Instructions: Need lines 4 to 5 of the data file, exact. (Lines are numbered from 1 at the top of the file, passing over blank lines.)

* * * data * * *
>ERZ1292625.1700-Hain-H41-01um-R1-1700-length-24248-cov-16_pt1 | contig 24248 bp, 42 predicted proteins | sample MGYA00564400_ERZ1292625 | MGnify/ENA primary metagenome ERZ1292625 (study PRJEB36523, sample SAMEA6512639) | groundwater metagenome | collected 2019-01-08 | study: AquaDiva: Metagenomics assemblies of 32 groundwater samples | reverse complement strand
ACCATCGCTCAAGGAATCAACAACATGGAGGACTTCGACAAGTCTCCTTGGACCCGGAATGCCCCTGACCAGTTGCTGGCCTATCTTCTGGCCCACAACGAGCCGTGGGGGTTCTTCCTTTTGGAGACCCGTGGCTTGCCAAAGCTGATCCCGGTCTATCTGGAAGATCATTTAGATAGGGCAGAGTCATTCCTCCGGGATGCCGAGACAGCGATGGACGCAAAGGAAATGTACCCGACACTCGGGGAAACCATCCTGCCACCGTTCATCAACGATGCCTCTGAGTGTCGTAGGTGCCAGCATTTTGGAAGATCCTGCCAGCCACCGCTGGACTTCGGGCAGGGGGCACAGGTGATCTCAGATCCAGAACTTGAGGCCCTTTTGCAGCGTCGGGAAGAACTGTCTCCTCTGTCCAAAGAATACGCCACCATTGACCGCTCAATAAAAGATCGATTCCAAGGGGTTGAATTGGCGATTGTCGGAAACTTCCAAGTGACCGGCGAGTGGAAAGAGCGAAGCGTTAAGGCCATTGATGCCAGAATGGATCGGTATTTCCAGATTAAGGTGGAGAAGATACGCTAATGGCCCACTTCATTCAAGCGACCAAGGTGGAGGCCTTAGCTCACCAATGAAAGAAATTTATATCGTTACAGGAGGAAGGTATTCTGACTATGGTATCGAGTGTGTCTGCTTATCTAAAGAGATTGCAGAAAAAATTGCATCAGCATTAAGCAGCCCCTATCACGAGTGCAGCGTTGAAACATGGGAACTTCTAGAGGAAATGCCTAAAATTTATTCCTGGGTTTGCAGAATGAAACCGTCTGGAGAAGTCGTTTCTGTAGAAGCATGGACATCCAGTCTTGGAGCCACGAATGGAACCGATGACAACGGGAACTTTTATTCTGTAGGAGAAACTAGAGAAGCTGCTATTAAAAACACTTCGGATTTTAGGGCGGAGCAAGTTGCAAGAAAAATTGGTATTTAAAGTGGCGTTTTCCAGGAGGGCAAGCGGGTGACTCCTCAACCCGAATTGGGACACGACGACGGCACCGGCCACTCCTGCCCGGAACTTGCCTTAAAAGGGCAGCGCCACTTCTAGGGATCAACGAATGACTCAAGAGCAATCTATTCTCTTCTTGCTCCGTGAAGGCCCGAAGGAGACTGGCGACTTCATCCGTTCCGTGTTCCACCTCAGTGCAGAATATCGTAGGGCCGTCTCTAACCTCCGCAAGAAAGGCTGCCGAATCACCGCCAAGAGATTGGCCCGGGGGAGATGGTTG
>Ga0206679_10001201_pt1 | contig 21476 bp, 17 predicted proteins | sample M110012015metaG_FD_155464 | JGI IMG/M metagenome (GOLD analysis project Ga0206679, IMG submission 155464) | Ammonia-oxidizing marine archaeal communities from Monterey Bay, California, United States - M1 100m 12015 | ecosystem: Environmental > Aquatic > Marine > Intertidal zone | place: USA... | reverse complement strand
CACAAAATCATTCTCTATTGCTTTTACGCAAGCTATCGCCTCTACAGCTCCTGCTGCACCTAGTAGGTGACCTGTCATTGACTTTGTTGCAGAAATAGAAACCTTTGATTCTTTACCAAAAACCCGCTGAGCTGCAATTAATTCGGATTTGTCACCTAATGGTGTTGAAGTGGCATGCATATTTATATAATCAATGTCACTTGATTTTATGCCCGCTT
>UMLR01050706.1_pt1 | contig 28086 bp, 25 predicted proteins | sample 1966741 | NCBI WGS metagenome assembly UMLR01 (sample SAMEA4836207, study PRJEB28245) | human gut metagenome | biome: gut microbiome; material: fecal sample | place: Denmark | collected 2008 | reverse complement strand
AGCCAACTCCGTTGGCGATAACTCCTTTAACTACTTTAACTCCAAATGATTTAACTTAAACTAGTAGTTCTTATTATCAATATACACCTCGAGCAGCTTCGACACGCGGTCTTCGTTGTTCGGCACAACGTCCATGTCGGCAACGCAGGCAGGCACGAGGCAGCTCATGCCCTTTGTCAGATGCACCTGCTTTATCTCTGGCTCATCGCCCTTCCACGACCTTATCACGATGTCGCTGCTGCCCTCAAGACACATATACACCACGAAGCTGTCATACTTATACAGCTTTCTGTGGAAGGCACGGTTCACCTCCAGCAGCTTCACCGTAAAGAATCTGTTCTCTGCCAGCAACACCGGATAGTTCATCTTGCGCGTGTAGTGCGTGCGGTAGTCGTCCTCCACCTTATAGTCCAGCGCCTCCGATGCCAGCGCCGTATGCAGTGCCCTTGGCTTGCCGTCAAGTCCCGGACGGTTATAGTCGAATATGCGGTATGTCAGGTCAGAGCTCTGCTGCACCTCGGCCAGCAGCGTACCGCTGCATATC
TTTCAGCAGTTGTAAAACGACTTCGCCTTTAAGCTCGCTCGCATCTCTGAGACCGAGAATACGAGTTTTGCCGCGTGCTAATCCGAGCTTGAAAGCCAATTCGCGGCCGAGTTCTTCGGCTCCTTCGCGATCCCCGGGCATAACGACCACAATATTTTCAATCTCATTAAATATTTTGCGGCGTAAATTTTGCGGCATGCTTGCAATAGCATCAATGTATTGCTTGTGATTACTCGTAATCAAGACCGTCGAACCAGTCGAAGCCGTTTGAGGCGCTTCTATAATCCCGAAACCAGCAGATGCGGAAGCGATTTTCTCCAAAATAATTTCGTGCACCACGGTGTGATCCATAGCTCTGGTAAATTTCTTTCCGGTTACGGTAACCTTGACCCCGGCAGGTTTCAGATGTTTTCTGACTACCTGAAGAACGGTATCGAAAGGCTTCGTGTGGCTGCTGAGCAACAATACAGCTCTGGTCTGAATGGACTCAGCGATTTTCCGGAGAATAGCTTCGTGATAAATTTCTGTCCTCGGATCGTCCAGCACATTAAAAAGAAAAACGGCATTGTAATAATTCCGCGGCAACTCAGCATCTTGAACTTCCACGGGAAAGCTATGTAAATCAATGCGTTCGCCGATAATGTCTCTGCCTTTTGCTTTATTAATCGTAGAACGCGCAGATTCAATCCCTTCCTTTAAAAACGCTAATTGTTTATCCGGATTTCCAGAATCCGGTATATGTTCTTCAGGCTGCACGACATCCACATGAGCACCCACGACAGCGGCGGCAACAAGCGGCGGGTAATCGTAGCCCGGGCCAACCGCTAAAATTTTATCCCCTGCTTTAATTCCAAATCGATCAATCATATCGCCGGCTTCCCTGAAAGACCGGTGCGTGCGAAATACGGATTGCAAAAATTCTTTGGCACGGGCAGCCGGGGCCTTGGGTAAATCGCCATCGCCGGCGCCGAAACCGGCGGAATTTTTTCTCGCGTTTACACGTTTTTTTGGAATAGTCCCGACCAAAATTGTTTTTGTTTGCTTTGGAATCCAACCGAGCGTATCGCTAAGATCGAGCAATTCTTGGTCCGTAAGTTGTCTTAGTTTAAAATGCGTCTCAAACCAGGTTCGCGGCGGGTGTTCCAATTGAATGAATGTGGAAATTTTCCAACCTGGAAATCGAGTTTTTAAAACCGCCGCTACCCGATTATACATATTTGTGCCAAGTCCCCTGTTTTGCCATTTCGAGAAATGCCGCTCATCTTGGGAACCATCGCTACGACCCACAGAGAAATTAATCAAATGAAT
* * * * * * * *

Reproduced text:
CACAAAATCATTCTCTATTGCTTTTACGCAAGCTATCGCCTCTACAGCTCCTGCTGCACCTAGTAGGTGACCTGTCATTGACTTTGTTGCAGAAATAGAAACCTTTGATTCTTTACCAAAAACCCGCTGAGCTGCAATTAATTCGGATTTGTCACCTAATGGTGTTGAAGTGGCATGCATATTTATATAATCAATGTCACTTGATTTTATGCCCGCTT
>UMLR01050706.1_pt1 | contig 28086 bp, 25 predicted proteins | sample 1966741 | NCBI WGS metagenome assembly UMLR01 (sample SAMEA4836207, study PRJEB28245) | human gut metagenome | biome: gut microbiome; material: fecal sample | place: Denmark | collected 2008 | reverse complement strand